CULTURE: One of the true giants drops in.
When it comes to venues, Symphony Hall is the crown jewels' when it comes to jazz pianists there is no one quite as legendary as Oscar Peterson.
So, Symphony Hall and Oscar Peterson make the perfect match, and they come together on Monday evening.
Peterson, 80-years-old and remarkably able despite some health problems a few years back, was born and raised in Montreal, Canada, the son of immigrants from the British West Indies and the Virgin Islands.
He formed his first trio in 1947, made a guest appearance two years later at New York's Carnegie Hall with his all-star concert troupe known as "Jazz at the Philharmonic", and by 1950 he began recording for Norman Granz's Mercury label and formed his first US duo with bassist Ray Brown.
During the same year he was awarded the Downbeat award, having being voted best jazz pianist of the year' an award that he garnered for another 12 years.
Over the years, Peterson has recorded with many of the jazz greats and his recordings showcase his talents alongside Louis Armstrong, Ella Fitzgerald, Count Basie, Duke Ellington, Dizzy Gillespie and Charlie Parker, but it's in his own small groups - trio with bass and drums, or quartet with the addition of guitar, that he has really made his mark.
I can still remember in my head practically all of the lengthy and oh-so-logical improvisational progression he wound out of Tenderly, in a version my father played over and over in our house throughout the 1960s.
He and his band settle into a very special kind of jazz swing, as deep and generous in its soulful-ness as it is propulsive in its drive forwards.
For Monday evening's concert Peterson is joined by Ulf Wakenius (guitar), David Young (bass) and Alvin Queen (drums).
This is one of only three opportunities in England to see Peterson - the others are the Royal Albert Hall in London and the Big Top Arena in Liverpool, so leap at the opportunity and if you don't already have tickets, beg the Symphony Hall box office to sell you some.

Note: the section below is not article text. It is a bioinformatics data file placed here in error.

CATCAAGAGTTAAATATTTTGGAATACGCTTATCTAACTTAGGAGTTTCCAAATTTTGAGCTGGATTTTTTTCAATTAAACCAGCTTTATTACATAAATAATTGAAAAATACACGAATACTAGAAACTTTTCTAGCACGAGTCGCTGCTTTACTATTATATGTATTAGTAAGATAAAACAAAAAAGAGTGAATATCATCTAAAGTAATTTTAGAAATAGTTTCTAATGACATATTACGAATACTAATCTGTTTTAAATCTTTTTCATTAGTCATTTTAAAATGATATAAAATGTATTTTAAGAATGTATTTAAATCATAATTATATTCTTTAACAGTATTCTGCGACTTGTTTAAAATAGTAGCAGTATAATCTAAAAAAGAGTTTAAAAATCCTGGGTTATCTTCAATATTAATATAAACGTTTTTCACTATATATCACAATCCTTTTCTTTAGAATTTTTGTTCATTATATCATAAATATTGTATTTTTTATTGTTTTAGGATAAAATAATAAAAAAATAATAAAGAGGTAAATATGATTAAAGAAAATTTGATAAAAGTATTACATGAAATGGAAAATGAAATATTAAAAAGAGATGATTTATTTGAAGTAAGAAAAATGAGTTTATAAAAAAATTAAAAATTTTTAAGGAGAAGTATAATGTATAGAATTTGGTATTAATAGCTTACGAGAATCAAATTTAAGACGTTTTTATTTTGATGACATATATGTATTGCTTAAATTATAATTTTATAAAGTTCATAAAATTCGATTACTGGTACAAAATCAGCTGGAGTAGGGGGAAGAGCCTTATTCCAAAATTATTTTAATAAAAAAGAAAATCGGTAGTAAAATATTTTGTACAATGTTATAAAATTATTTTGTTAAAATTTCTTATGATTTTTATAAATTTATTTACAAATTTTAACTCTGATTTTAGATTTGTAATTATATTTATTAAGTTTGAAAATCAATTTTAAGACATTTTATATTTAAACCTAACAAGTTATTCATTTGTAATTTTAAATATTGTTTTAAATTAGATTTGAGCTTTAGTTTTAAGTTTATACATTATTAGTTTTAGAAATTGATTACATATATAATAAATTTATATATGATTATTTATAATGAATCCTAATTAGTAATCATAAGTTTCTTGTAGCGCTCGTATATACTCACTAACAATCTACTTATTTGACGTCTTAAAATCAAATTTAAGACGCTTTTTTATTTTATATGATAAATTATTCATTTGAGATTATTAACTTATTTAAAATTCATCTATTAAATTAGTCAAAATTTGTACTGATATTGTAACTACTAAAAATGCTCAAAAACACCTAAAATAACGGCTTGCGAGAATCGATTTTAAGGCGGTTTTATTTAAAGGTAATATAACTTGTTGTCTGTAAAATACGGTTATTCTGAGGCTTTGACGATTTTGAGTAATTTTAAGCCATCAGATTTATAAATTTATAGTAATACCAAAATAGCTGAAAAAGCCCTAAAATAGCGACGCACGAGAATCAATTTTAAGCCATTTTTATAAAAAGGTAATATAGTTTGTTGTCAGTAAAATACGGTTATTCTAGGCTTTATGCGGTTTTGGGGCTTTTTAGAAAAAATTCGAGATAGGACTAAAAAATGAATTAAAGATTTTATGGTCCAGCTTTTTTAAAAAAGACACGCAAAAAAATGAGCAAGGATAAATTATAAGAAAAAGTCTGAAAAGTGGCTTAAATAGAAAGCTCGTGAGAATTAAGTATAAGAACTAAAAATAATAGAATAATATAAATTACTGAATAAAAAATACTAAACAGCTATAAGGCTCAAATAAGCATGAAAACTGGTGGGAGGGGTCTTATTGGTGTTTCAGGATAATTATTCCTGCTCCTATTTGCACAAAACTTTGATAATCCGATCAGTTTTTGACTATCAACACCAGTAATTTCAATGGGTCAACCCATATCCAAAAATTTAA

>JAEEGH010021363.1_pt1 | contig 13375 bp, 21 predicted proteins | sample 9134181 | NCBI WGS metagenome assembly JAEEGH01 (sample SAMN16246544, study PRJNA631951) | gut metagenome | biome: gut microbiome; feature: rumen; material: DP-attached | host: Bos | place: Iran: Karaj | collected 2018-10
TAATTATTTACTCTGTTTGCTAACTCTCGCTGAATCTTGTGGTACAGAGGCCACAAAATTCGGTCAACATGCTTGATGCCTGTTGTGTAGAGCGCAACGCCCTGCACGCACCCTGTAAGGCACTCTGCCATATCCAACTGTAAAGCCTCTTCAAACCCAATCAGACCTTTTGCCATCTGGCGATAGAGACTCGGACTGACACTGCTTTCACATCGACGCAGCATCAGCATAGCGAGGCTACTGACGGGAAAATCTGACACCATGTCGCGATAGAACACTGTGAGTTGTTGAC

Oscar Peterson plays Symphony Hall on Monday at 7.30pm, with tickets (if there are any left) available from the box office on 0121 780 3333 or 0121 357 0000, or book online at necgroup.co.uk/
I had a "bit of a go" at Symphony Hall in this column a year or so back - said it wasn't really punching its weight as a venue for the big names in jazz (Wynton aside, of course).
Well, Oscar Peterson is just the kind of jazz giant who should be playing this venue, so hurrah for Symphony Hall and its management.
Just don't stop now - Midland jazz fans still have lists of players and singers they'd like to see here, and a venue of Symphony Hall's size and stature is probably the only one that could accommodate them (or make sense financially).
I'm sure you all have your own lists - here's mine: Keith Jarrett, Sonny Rollins, the Pat Metheny Group, the Maria Schneider Orchestra Chick Corea, Herbie Hancock, Bobby McFerrin and Joe Zawinul.
Also happening this week: Tomorrow: Levi French's Scream-in' Tree at the Jazz Club, The Rainbow, Deritend, music from 9.30pm, pounds 2 entrance - more on 0121 772 8174.
Friday: Rush Hour Blues welcomes Soweto Kinch and The Live Box - from 5.30pm and it's free. Sunday: The Esther Miller trio will be playing at The Stage, Paradise Place, at 1.00pm. Gerry Spencer is on piano and Bryan Corbett on trumpet. More on 0121 212 2524.
Also on Sunday: Jazz Barbecue at the Azzari Too restaurant in Three Shires Oak Road, Bearwood. Venezuelan keyboard player Edgar Macias, with Ray Butcher on trumpet, Miles Levin on drums and Derek Spires on vocals. Starts at 1pm and goes on all afternoon. Book now on 0121 429 6621.
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|Publication:||The Birmingham Post (England)|
|Date:||Jun 28, 2006|
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